Product certifications are everywhere. Especially when it comes to healthy people and planet certifications on everything from sheets and throw pillows to paint and flooring. But what do they all mean? Are they all created equally? Which are to be trusted and which are a futile attempt to not look like greenwashing?
There are a handful of trusted certifications that are highly recognized by manufacturers, designers, and consumers alike. You’ll find them on products from Target to the Williams Sonoma family of brands, to name just a few retailers making strides in the interior wellness and sustainability space. So, what do all those letters and logos actually mean?
The gold standard for any textile-from the clothes you wear to the upholstered sofa you sit on to the bed sheets you lay on. GOTS certifies every step of the supply chain. This includes non-GMO seeds, organic farming practices free of pesticides for both plants and animals, processing and manufacturing free of harmful chemicals, as well as adhering to sustainability practices, socially responsible working conditions, and the ethical and humane treatment of people and animals. Even the labelling and packaging must adhere to the GOTS certification standards.
You will frequently find this label on bed linens and throw pillows, even at Target. Not as stringent as GOTS, but a good starting point and can be found on many affordable products. OEKO-TEX does not certify the supply chain, but rather the end product, testing for harmful substances. While limit values may be lower than regulated requirements and are deemed safe, there may still be trace chemicals that are harmful. OEKO-TEX certifications are not exclusive to organic fibers and include certifications for synthetic textiles and leather. They continue to work on better product certifications.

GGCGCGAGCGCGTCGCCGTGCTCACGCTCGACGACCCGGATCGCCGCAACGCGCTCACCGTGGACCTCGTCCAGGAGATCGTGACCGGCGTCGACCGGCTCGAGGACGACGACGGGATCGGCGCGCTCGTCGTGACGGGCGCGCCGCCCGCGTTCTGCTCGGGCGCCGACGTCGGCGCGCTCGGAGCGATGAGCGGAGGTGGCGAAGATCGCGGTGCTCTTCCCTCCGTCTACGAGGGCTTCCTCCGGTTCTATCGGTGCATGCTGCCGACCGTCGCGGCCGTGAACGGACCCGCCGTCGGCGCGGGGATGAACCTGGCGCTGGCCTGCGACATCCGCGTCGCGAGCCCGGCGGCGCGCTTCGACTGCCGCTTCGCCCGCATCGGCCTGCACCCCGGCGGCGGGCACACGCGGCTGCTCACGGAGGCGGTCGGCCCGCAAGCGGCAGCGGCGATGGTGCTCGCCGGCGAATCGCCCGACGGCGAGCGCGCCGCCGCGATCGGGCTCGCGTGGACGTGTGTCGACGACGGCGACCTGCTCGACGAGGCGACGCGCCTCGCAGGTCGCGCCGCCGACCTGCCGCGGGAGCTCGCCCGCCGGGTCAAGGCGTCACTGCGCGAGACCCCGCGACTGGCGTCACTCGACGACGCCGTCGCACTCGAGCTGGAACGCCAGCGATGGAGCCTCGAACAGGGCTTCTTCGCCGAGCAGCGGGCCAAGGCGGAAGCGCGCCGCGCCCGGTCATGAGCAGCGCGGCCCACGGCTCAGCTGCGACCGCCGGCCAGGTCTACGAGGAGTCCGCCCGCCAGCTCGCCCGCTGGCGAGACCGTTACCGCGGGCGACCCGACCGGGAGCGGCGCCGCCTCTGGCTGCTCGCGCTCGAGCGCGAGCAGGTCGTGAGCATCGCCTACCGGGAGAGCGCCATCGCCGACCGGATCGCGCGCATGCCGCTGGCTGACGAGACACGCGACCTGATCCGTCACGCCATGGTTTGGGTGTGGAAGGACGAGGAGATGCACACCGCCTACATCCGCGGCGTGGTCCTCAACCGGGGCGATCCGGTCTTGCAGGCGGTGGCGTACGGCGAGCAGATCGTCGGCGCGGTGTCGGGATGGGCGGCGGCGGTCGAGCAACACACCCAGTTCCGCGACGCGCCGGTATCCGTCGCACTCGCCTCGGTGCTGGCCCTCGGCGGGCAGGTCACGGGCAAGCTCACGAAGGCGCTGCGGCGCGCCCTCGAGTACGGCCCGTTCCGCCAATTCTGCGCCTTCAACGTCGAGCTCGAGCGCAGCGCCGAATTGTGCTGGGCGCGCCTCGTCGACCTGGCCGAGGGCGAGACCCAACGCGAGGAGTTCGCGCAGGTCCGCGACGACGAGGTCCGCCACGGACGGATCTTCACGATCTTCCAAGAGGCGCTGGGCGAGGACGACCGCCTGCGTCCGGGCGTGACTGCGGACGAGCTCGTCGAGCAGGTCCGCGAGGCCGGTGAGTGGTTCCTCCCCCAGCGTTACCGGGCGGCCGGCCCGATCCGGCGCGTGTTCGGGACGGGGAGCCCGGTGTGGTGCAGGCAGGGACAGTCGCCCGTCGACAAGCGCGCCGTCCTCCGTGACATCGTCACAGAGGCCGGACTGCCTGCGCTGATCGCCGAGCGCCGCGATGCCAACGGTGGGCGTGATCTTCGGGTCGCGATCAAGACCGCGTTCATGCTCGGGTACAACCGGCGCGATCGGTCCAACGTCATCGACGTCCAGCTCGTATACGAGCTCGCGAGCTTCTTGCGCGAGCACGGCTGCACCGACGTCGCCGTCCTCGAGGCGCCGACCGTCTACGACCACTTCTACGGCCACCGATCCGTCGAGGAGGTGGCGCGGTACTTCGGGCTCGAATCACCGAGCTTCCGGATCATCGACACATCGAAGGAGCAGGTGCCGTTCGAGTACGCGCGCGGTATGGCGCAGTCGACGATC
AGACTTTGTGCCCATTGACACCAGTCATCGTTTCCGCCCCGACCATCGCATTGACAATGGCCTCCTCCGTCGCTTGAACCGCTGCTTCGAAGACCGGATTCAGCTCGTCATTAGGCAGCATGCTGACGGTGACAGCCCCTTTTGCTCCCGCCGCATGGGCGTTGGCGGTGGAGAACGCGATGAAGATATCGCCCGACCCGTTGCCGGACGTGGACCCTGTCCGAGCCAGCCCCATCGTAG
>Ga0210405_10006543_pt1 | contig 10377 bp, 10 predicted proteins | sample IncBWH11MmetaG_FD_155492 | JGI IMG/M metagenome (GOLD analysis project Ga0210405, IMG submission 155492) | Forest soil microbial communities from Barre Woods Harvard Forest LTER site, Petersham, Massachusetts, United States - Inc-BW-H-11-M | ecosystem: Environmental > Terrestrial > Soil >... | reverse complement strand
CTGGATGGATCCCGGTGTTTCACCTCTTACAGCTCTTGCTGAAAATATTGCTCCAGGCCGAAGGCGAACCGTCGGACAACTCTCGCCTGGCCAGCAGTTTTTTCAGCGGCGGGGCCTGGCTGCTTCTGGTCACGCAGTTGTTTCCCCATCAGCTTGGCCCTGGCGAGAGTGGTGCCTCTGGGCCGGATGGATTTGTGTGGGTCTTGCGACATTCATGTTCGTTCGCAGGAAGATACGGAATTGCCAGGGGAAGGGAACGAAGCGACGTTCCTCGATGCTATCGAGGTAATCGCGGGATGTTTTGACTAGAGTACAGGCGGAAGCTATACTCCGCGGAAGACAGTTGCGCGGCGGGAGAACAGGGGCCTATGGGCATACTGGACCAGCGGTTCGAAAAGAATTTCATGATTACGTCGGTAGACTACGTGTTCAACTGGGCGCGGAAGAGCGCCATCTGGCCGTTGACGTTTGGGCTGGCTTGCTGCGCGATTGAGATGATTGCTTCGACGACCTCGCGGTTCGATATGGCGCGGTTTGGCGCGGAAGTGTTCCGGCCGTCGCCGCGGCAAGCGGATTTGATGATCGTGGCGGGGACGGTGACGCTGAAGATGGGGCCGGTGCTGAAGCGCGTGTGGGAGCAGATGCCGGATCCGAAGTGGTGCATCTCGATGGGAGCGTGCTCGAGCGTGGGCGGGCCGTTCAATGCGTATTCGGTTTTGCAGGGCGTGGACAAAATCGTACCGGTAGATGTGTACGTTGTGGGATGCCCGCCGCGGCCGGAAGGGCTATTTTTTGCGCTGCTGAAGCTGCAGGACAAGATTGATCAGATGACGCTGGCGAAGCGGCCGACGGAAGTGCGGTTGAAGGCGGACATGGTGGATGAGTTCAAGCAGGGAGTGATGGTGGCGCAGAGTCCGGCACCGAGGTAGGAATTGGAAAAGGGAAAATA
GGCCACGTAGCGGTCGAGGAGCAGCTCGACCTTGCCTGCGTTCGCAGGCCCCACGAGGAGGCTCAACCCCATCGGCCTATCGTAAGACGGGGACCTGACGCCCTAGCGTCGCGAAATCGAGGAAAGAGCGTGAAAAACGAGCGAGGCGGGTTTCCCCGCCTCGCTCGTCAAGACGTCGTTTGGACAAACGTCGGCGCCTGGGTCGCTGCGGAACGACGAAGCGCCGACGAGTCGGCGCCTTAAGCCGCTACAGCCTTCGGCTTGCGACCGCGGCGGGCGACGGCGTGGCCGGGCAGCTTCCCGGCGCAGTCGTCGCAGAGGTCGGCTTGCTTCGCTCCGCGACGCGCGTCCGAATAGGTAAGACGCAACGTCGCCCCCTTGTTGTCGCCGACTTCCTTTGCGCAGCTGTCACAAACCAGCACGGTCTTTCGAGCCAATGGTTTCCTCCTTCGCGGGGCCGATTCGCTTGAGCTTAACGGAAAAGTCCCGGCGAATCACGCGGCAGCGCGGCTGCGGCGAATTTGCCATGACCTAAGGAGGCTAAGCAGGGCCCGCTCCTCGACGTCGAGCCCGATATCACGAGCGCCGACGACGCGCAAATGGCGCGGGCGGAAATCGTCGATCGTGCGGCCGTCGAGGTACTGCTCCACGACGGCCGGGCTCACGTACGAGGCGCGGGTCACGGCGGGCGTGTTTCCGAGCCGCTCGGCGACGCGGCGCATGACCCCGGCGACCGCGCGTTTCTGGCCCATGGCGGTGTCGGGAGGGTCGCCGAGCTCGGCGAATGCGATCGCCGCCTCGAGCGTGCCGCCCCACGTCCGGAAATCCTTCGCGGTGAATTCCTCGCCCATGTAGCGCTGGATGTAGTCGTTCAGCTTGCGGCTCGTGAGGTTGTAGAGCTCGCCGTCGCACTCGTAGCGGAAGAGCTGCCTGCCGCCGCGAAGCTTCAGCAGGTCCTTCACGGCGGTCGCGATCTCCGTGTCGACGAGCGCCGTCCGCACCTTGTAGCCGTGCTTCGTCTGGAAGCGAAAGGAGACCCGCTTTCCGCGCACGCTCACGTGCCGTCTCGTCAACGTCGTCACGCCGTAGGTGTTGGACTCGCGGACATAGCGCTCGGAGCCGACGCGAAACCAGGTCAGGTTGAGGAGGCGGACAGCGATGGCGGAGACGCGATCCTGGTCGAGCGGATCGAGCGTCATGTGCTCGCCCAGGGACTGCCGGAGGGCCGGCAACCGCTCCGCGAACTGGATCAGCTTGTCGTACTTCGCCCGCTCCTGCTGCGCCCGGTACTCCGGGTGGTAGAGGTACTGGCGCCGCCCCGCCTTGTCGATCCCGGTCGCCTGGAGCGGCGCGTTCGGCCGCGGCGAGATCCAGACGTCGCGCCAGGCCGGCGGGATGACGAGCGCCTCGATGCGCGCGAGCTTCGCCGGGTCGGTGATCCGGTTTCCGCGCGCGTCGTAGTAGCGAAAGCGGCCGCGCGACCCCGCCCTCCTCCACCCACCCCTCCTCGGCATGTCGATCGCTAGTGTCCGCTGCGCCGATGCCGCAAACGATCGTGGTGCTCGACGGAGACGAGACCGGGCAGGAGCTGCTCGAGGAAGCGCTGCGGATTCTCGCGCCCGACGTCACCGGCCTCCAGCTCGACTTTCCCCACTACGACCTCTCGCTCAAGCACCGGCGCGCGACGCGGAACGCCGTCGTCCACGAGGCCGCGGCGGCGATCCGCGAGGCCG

Specifically focused on air quality, a UL Greenguard Certification means a product has been tested for VOCs (volatile organic compounds), or airborne chemicals. Many VOCs are irritants that not only cause daily headaches or respiratory issues, but can lead to chronic diseases or cancer. A Greenguard Certification sets emission limits on products such as furniture, paint and building products, cleaning products, medical devices, and electronics.
Simply put, an “FSC certification ensures that products come from responsibly managed forests that provide environmental, social and economic benefits,” per FSC’s website. You will find this certification on case goods, beds, cabinetry, and even paper products. By now, almost every forest harvested product should be FSC Certified.
One of the longest standing certifications is finally making its way into the mainstream. A sustainability focused certification, C2C products are assessed across five categories: Material Health, Material Reuse, Renewable Energy and Carbon Management, Water Stewardship, and Social Fairness. The overall focus of C2C is to recognize and encourage sustainable products for the circular economy.
For more information on certified products, visit each certification’s database to view verified products and manufacturers.
About the Author: Jennifer Beckley Sides is a Southern California based Interior Designer who not only focuses on creating timeless interiors with a modern vibrancy, but with the mental and physical well-being of the occupants at the forefront of every design detail. By inherently choosing to work with non-toxic and sustainable materials, Jennifer creates clean spaces that empower her clients to live healthy lifestyles.
Jennifer is Co-Founder of the group Wellness Designed, a collaborative dedicated to educating designers on health, wellness, and sustainability. Jennifer is also a Founding Member of the Alliance for Healthy Design, an alliance of design professionals dedicated to sourcing and purchasing healthy and sustainable materials while agitating for change and demanding material transparency from manufacturers for the health and well-being of consumers. A Healthy Materials Advocate and active member of ASID, NKBA, and Sustainable Furnishings Council, Jennifer regularly participates in chapter meetings and working groups for professional development in all areas of Interior Design as it applies to not only working with clients, but in partnership with Industry Partners as well.